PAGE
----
The Oculus Go is a stand-alone unit that does not require cables, computers or mobile devices. Everything is built in, and the controller is wireless.
The visor is made from lightweight molded foam for comfort and use of wearing during long game sessions. The headset used quad-core processors for instant view updates, seamless transitions and the removal of the dilapidated “screen-door” effect of older VR models.
The sound is produced using spatial audio that is built into the headset, so you are always completely immersed when the headset is on. A download of the Oculus Companion app is required.
- Display Size: 2.89" x 2 & Resolution: 2,880 x 1,440 (1,440 x 1,440 per eye)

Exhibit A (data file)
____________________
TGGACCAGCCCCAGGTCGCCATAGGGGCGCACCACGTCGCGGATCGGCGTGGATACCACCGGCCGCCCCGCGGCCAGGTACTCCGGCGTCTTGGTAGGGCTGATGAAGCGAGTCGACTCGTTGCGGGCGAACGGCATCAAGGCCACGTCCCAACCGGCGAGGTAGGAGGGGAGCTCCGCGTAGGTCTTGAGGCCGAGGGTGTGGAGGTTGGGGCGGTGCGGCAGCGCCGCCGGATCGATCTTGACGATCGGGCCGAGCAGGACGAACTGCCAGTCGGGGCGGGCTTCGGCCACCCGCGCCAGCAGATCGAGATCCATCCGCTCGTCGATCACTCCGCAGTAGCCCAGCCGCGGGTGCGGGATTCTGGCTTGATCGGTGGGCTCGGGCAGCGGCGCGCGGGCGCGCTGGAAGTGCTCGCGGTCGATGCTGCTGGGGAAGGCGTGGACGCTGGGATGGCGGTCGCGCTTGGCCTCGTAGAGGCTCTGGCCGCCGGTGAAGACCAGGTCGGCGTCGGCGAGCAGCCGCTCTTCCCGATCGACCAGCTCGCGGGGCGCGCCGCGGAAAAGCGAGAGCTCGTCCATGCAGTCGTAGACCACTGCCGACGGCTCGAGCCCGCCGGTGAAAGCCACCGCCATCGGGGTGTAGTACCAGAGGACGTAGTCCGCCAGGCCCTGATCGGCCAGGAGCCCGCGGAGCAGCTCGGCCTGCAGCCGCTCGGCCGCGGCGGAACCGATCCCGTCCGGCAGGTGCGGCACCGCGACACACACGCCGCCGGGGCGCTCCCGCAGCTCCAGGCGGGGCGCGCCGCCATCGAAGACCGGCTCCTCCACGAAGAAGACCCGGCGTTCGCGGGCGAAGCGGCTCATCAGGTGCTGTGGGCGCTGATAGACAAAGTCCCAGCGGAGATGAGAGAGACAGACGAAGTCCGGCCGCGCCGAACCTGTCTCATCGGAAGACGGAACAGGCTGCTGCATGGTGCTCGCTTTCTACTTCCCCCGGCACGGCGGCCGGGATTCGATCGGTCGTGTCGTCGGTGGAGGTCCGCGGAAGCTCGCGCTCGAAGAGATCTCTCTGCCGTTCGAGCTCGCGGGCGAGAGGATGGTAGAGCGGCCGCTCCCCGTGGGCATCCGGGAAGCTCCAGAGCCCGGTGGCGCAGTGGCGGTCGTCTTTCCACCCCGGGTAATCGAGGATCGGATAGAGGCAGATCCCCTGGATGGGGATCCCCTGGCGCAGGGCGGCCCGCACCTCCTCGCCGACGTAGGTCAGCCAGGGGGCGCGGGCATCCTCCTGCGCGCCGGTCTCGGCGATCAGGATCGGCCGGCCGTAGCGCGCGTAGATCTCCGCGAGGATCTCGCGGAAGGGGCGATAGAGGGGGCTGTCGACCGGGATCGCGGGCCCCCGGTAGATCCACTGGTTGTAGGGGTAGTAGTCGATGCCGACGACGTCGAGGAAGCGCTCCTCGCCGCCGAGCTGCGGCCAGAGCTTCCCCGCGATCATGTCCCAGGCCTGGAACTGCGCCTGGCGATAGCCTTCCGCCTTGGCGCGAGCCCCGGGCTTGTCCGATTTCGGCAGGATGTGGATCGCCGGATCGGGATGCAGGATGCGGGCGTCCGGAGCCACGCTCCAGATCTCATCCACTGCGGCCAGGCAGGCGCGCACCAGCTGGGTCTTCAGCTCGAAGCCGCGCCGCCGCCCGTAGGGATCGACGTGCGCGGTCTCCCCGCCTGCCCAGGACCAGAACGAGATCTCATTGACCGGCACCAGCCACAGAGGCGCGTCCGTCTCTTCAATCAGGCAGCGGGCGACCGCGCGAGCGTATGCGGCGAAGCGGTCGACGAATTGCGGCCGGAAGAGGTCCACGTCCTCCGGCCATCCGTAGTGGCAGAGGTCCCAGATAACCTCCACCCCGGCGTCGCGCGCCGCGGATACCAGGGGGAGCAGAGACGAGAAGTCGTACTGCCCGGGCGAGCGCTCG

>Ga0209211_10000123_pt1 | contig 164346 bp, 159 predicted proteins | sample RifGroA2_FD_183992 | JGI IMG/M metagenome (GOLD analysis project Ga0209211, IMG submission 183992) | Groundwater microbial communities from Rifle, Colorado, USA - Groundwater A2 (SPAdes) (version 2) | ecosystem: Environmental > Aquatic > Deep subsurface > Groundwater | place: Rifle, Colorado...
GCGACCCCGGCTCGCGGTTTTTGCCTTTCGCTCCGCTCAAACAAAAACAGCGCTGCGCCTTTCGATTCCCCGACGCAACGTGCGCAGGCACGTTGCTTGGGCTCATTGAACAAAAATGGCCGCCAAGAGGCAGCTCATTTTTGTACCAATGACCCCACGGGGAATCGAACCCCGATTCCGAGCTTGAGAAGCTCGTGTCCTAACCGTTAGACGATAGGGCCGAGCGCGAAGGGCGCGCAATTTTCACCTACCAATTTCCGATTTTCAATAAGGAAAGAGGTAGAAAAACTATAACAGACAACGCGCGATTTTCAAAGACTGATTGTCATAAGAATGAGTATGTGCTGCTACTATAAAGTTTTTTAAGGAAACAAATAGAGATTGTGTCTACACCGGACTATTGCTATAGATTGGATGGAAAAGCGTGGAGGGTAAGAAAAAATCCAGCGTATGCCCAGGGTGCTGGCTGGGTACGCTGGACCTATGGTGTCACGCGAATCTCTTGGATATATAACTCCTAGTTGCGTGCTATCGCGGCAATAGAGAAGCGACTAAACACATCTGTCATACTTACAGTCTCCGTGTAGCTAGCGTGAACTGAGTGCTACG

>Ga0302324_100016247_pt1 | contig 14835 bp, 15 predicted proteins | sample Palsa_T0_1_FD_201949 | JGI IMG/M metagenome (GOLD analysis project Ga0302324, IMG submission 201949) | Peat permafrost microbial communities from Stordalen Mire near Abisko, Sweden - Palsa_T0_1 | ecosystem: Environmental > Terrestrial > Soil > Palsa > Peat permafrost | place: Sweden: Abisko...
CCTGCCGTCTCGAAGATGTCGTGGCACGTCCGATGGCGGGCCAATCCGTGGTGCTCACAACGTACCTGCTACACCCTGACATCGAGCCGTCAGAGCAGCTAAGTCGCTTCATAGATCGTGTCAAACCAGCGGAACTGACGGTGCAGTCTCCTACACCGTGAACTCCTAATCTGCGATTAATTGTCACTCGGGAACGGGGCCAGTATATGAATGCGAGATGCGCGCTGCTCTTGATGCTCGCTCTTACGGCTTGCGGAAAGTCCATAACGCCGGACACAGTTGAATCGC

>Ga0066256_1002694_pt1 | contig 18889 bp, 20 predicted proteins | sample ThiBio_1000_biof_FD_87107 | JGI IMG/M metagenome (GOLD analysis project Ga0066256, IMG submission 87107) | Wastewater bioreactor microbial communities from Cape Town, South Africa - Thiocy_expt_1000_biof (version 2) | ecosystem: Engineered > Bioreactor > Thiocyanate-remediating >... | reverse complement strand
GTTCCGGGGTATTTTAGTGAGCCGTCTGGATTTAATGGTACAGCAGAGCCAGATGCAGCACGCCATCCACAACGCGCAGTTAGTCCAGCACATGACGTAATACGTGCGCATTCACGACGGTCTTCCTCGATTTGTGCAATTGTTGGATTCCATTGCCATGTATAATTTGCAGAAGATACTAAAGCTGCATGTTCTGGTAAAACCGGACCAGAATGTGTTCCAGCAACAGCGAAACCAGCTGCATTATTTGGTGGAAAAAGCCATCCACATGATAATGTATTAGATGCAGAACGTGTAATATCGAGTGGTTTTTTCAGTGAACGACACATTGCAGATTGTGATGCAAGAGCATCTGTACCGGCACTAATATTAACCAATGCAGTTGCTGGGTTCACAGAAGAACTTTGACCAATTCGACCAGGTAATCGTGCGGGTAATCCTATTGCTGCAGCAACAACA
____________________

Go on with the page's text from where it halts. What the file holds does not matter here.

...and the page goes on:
- Refresh Rate: 90Hz - Using HDMI 2.0, 60Hz - Using HDMI 1.4. Field of View 100 degree
- Tracking Sensors: Gyroscope, Accelerometer & Magnetometer
A surprise entry comes from Acer with the mixed reality headset. This tethered unit uses HDMI 2.0 and inside out cameras to produce stunning full HD resolution (1440×1440 per eye). It also has an impressive 90mHz refresh rate and a 100-degree field of view.
The headset is ultra lightweight and conforms to your head shape and size for added comfort. The black and white inside out cameras uses VGA vision to track movements while the wireless controllers give haptic feedback and thumbstick button controls.
An accelerometer, gyroscope, and magnetometer are all included for tracking, positioning and acute sensitivity to the slightest movements.
When you are shopping for a virtual headset and system, what should you be looking for? There are several factors that come into play when making a final decision. This section is designed to help you find the perfect fit for you and your needs.